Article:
ST. LOUIS – Missourians to Abolish the Death Penalty is calling for the state’s General Assembly to enact a three-year moratorium on executions in the state and to create a commission to examine the death penalty system.
Nearly 300 groups in the state, including the four Catholic dioceses and numerous parishes, have endorsed a moratorium. On Good Friday last year the Missouri bishops issued a pastoral letter opposing executions, stating that more violence “is not a solution to society’s problems.”
In the assembly’s 2006 session a bill calling for a moratorium and study commission was introduced, but the measure did not advance to a vote. Similar bills in previous years met the same fate.
Missourians to Abolish the Death Penalty is a group with several Catholics on its board, including Rita Linhardt, staff specialist in criminal justice and the death penalty at the Missouri Catholic Conference. Barbara Poe, board chairwoman, said that in 2006 there were no executions in Missouri.
In June, U.S. District Judge Fernando Gaitan Jr. ruled that Missouri’s lethal injection system is unconstitutional and stopped the state from doing further executions. The decision is currently under appeal.
Medical groups in Missouri have also opposed lethal injection, calling it contrary to the ethics of the profession for medical personnel to assist in an execution.
Executions were suspended in Florida last December after it took 34 minutes for a prisoner to die after his first lethal injection was botched and a second injection had to be given.
The U.S. Supreme Court Jan. 17 heard appeals on the death penalty in three Texas cases, one of which had been before the high court previously. All three cases involved sentences handed down more than 15 years ago, before Supreme Court decisions that required juries to consider mitigating circumstances before sentencing.
Ms. Poe said her organization looks forward “to a time when Missouri’s criminal justice system is just and fair and protects us from crime without engaging in the very violence it seeks to prevent.”
She said the death penalty is applied in a racially discriminatory way, traumatizes friends and family of the murder victims and wastes taxpayers’ money.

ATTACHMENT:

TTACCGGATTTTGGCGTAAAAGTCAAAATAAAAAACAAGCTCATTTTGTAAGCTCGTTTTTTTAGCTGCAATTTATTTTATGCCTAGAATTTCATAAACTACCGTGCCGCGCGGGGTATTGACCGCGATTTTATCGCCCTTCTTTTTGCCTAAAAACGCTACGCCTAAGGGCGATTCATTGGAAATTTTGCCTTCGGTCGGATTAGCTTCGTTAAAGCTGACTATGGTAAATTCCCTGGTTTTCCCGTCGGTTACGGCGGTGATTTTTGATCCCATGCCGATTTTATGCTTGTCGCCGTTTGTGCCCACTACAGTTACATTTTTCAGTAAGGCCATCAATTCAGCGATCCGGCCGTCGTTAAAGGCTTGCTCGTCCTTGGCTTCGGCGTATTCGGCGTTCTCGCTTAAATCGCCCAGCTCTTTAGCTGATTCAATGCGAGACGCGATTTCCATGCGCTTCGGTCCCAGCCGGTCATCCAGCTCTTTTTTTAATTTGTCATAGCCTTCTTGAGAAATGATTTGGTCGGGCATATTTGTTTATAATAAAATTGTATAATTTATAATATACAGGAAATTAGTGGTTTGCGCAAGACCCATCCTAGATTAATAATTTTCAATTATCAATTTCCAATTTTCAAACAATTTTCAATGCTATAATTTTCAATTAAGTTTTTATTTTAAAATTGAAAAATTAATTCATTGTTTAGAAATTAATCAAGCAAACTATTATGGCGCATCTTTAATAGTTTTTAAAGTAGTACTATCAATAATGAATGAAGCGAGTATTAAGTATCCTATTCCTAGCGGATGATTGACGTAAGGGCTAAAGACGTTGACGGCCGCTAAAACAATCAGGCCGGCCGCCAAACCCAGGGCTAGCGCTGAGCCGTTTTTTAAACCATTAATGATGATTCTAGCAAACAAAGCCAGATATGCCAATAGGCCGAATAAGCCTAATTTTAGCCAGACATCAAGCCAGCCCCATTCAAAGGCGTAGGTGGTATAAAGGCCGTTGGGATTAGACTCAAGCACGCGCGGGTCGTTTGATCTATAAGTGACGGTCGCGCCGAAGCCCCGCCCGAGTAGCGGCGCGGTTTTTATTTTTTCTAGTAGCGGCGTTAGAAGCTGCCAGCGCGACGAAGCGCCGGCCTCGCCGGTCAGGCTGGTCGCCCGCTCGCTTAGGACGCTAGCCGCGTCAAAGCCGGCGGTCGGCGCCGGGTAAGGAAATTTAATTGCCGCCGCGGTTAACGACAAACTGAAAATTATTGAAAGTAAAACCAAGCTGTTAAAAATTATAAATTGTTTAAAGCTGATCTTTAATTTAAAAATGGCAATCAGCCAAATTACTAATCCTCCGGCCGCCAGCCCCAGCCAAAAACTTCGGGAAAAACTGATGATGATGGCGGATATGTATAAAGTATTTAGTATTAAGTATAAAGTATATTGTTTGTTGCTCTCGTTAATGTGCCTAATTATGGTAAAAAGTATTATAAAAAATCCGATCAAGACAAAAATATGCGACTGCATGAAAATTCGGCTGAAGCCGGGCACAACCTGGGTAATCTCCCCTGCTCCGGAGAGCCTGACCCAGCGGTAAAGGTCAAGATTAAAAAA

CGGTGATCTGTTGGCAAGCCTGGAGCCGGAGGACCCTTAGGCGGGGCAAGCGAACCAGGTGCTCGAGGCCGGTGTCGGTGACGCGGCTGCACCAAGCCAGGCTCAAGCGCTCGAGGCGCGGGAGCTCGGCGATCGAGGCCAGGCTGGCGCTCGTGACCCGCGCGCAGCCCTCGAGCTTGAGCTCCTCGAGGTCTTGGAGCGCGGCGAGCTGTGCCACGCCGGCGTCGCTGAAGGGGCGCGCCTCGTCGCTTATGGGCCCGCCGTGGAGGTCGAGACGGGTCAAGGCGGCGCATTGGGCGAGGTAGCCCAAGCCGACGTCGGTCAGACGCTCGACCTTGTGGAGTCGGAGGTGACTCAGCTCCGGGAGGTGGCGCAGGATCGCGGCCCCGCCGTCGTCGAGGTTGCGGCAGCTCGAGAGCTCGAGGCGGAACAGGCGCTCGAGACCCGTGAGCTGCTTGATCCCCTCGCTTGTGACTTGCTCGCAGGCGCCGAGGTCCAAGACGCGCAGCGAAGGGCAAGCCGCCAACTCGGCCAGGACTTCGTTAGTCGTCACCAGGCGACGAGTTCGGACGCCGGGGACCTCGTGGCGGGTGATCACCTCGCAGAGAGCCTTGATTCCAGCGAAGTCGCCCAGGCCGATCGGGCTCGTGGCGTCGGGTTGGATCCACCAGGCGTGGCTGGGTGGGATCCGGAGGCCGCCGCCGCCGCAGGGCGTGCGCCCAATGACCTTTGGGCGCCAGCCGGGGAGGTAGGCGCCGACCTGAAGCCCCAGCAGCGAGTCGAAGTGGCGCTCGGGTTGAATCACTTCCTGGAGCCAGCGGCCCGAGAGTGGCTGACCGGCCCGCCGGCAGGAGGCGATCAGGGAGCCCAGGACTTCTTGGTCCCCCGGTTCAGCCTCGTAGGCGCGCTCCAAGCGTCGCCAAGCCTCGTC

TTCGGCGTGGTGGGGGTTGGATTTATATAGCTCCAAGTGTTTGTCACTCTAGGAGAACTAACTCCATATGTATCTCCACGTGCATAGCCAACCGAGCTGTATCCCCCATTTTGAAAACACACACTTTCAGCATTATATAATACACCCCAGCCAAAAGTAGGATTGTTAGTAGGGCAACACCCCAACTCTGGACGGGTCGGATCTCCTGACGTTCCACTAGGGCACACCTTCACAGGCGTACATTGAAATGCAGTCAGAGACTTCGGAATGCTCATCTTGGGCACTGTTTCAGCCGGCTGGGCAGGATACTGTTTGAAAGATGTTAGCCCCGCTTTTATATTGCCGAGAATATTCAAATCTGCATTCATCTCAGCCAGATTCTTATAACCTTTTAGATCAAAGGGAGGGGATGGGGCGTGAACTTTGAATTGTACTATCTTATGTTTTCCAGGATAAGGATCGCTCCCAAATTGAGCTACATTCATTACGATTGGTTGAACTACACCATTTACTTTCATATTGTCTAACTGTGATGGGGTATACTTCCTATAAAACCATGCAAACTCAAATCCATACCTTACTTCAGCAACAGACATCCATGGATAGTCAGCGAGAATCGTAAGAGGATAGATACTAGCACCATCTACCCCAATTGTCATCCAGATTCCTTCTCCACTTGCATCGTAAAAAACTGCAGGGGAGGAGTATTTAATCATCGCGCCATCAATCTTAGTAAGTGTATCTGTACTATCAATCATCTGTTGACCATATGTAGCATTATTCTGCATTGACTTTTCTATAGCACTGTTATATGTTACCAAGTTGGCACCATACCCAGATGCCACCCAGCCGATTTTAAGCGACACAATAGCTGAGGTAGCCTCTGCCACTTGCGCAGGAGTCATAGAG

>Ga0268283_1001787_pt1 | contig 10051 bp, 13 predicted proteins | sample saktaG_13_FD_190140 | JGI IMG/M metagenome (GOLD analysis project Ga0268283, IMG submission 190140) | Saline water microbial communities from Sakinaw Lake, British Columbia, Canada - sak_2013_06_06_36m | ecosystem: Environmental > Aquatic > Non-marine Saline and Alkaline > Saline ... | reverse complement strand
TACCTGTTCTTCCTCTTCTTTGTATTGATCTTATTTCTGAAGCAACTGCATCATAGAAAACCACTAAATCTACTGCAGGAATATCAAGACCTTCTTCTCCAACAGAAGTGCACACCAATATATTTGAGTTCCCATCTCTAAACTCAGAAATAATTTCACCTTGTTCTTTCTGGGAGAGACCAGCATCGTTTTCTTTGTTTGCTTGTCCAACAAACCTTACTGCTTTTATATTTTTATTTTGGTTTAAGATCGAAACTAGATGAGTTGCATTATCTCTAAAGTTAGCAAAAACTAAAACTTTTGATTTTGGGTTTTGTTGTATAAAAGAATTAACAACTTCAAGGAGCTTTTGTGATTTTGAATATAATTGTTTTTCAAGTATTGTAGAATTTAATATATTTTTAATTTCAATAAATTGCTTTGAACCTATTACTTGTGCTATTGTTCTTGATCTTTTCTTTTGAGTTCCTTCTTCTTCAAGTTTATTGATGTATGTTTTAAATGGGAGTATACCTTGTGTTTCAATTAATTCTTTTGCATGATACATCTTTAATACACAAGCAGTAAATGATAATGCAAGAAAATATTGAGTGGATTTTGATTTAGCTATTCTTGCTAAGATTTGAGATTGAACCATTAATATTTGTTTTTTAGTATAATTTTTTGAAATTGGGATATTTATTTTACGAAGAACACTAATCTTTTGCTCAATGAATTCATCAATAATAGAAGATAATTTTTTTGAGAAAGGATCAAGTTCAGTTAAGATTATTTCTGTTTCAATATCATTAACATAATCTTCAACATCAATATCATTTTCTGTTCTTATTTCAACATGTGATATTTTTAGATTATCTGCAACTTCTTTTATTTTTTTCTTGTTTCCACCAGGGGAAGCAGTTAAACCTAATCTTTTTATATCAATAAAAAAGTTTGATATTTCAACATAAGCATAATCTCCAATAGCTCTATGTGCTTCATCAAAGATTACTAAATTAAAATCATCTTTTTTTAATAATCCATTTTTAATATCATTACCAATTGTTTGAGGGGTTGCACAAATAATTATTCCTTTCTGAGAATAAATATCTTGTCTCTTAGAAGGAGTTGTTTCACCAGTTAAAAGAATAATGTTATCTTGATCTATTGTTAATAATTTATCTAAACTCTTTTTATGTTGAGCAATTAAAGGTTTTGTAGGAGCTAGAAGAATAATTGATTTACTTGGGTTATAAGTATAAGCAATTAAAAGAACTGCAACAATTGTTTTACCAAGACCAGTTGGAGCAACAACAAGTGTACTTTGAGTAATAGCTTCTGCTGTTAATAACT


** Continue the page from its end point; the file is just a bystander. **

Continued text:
The Missouri bishops have urged Catholics to contact their elected officials to advocate for a halt in executions.
The bishops’ 2006 letter summarized church teaching and discussed the Catholic Campaign to End the Use of the Death Penalty, a national campaign started by the U.S. bishops in 2005. It also pointed to the late Pope John Paul II’s call to be unconditionally pro-life and affirmed a commitment to support victims and their families.
A sentence of death offers the illusion of closure and vindication, the bishops stated, “but no act, even an execution, can bring back a loved one or heal terrible wounds. The pain and loss of one death cannot be wiped away by another death.”
A report issued by the New Jersey Death Penalty Study Commission – which included two prosecutors, a police chief, the state attorney general, representatives of victims organizations and legal experts – has recommended that New Jersey repeal its death penalty statute.
The commission found flaws in a wide variety of areas including the risks of executing an innocent person; geographic disparities and uneven application; the negative impact on victims’ families and the high costs of the death penalty, as compared with sentencing to life without parole. The commission recommended that New Jersey replace the death penalty with life without parole and that any cost saving be used for benefits and services for survivors of victims of homicide.
Deacon Larry Weber, executive director of the Missouri Catholic Conference, said the Missouri General Assembly should carefully consider the recommendations of the New Jersey report.
“The New Jersey report gives a scathing indictment of the death penalty system and uncovered gross flaws and problems that are common to other states as well,” he said. “New Jersey’s system is just like Missouri and other states in that it is run by fallible human beings who sometimes make mistakes even under the best of circumstances.”
The U.S. Catholic bishops have publicly opposed the use of the death penalty in the United States since 1980.
Broad global church opposition to its use grew significantly during the papacy of Pope John Paul II, who frequently intervened to seek clemency for death-row inmates and argued that the death penalty should be used rarely, if ever, in modern societies that have other means to protect society from even the worst criminals.
One of the few cases in which Pope John Paul pleaded successfully against an execution occurred in Missouri in 1999. The pope called the death penalty “cruel and unnecessary” during a stop in St. Louis and personally asked Missouri Gov. Mel Carnahan to commute the death sentence of inmate Darrell Mease, which the governor did.